January 28, 2011
The U.S. Department of State alerts U.S. citizens to ongoing political and social unrest in Egypt. Violent demonstrations on January 28 took place in several areas of Cairo and other parts of the country, disrupting road travel between city centers and airports. Disruptions in communications included the interruption of internet and mobile telephone service. The Government of Egypt has imposed a curfew from 6:00 p.m. to 7:00 a.m. in Cairo, Alexandria and Suez until further notice. Given this situation, the Department of State urges U.S. citizens to defer non-essential travel to Egypt at this time and advises U.S. citizens currently in Egypt to defer non-essential movement and to exercise caution. This Travel Alert expires on February 28, 2011.
In the event of demonstrations, U.S. citizens in Egypt should remain in their residences or hotels until the situation stabilizes. Security forces may block off the area around the U.S. Embassy during demonstrations, and U.S. citizens should not attempt to come to the U.S. Embassy or the Tahrir Square area at such times. The Embassy duty officer is available to U.S. citizens for emergencies at +20 1 2797-3300 during evening and weekend hours and the American Citizens Services Section can be reached at +20 1 2797-2301 during business hours, Sunday to Thursday from 8:00 a.m. until 4:30 p.m. and at email@example.com.
Demonstrations have degenerated on several occasions into violent clashes between police and protesters, resulting in injuries and extensive property damage. While demonstrations have not been directed toward Westerners, U.S. citizens are urged to remain alert to local security developments and to be vigilant regarding their personal security. The U.S. Department of State strongly urges U.S. citizens to avoid all demonstrations, as even peaceful ones can quickly become unruly and a foreigner could become a target of harassment or worse. If caught unexpectedly near a demonstration, U.S. citizens should obey instructions from police and leave the area as quickly as possible. U.S. citizens resident in Egypt should monitor local news broadcasts and U.S. citizen visitors should ask tour guides and hotel officials about any planned demonstrations in the locations they plan to visit. U.S. citizens should carry identification and a cell phone which works in Egypt.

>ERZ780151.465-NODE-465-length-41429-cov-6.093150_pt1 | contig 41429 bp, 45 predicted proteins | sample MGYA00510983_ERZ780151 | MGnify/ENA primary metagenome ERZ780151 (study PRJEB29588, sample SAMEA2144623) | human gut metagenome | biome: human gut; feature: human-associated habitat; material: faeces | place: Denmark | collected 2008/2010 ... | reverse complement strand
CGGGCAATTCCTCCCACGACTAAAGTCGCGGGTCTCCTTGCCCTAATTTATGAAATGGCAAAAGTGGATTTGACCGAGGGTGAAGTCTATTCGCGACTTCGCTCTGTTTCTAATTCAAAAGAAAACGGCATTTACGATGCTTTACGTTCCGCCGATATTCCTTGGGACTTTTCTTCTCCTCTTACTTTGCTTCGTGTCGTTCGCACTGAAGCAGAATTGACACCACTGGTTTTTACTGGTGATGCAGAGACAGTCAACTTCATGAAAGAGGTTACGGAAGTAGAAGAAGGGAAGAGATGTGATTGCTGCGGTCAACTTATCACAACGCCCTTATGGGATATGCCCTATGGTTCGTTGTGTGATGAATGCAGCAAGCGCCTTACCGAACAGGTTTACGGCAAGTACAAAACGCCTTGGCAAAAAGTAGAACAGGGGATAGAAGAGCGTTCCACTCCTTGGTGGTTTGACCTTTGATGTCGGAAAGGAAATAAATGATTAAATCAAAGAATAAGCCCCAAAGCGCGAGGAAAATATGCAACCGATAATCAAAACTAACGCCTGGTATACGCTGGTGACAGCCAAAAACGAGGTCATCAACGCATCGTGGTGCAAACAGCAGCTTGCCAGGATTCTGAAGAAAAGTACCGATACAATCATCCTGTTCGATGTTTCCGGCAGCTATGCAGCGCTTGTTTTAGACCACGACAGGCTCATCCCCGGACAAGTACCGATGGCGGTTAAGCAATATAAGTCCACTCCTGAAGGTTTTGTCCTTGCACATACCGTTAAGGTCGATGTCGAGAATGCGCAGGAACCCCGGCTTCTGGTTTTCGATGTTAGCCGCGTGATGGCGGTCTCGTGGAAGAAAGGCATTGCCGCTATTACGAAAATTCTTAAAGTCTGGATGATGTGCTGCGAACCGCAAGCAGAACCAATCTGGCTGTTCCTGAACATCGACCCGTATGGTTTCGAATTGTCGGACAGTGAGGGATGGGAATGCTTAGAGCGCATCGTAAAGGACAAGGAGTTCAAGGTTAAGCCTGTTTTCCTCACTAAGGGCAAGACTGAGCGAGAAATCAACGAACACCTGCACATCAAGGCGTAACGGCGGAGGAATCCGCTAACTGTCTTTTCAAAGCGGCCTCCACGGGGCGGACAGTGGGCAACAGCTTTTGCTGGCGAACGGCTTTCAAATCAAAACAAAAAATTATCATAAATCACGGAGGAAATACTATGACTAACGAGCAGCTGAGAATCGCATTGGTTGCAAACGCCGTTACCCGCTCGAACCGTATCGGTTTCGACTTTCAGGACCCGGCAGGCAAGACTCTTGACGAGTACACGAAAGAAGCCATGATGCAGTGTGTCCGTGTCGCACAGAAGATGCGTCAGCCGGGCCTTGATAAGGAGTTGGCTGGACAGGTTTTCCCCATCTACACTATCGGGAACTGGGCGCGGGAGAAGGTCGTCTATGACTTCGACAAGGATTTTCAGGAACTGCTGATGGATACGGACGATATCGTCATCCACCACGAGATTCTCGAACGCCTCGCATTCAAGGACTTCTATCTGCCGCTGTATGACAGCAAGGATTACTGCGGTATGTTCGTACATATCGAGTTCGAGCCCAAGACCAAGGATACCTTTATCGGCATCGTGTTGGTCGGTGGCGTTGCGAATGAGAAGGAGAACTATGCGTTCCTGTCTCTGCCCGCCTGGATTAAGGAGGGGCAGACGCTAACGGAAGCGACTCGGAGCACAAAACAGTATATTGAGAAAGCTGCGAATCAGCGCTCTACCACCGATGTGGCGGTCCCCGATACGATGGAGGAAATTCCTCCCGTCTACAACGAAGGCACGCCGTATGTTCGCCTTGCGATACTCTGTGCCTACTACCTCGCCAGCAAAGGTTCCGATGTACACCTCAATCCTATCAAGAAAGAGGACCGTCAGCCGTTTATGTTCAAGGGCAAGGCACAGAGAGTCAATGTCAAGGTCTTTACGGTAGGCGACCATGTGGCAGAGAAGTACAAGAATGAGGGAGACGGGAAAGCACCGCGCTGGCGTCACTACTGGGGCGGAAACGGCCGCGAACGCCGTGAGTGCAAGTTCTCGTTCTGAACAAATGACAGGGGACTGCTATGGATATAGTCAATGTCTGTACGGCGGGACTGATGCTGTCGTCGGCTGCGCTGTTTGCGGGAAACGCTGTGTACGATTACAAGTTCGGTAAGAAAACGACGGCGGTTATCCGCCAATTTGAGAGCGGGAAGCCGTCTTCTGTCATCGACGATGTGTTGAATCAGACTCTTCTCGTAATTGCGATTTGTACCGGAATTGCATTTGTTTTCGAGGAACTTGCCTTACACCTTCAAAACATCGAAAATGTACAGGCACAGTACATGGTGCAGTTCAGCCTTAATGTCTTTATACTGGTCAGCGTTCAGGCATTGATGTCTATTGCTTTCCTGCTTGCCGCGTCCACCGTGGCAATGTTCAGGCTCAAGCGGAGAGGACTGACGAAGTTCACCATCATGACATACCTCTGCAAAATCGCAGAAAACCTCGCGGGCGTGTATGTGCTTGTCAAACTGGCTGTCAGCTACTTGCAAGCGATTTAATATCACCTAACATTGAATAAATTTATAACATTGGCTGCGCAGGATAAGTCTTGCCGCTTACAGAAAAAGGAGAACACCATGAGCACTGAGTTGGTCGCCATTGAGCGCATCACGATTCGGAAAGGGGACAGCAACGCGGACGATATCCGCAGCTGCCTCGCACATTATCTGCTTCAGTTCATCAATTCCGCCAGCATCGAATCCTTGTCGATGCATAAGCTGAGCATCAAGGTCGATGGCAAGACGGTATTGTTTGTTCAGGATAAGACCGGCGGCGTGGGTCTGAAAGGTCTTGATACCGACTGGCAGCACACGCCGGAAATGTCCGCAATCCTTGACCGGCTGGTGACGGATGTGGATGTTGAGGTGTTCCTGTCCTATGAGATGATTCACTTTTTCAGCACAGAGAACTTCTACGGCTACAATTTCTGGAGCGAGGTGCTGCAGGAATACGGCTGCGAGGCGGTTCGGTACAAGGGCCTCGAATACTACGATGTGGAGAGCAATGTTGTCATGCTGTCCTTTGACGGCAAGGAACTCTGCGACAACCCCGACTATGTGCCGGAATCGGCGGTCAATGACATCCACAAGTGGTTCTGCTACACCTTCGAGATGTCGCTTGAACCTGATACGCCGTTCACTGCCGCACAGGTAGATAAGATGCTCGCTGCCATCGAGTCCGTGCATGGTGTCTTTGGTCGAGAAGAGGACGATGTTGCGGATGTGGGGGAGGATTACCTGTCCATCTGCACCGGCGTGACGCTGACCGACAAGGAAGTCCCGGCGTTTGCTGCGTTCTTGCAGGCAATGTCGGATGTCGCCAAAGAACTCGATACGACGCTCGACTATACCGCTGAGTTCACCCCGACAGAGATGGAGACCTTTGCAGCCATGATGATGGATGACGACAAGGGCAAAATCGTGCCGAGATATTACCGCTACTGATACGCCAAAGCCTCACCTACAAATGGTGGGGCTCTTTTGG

U.S. citizens in Egypt are encouraged to enroll in the Smart Travelers Enrollment Program (STEP) at the following website: https://travelregistration.state.gov. U.S. citizens without internet access may enroll directly at the U.S. Embassy. By enrolling, U.S. citizens make it easier for the Embassy to contact them in case of emergency.
Updated information on travel and security in Egypt may be obtained from the Department of State by calling 1-888-407-4747 toll-free in the United States and Canada or, for callers outside the United States and Canada, on a regular toll line at 1-202-501-4444. For further information, please consult the Country Specific Information for Egypt, as well as the Worldwide Caution.
The Embassy is located at 5 Tawfik Diab Street (formerly known as Latin America Street), Garden City, Cairo. For further information, U.S. citizens may call the Embassy’s American Citizen Services Unit at 2797-2301 during business hours, Sunday to Thursday from 8:00 a.m. until 4:30 p.m. For emergencies after business hours and on weekends and holidays, U.S. citizens can contact the Embassy Duty Officer via the Embassy switchboard on 2797-3300.
Map of Amman from 1956 - Here’s a really cool map from 1956. For more information, head over to Tobzeh. How small the city was.
2 months ago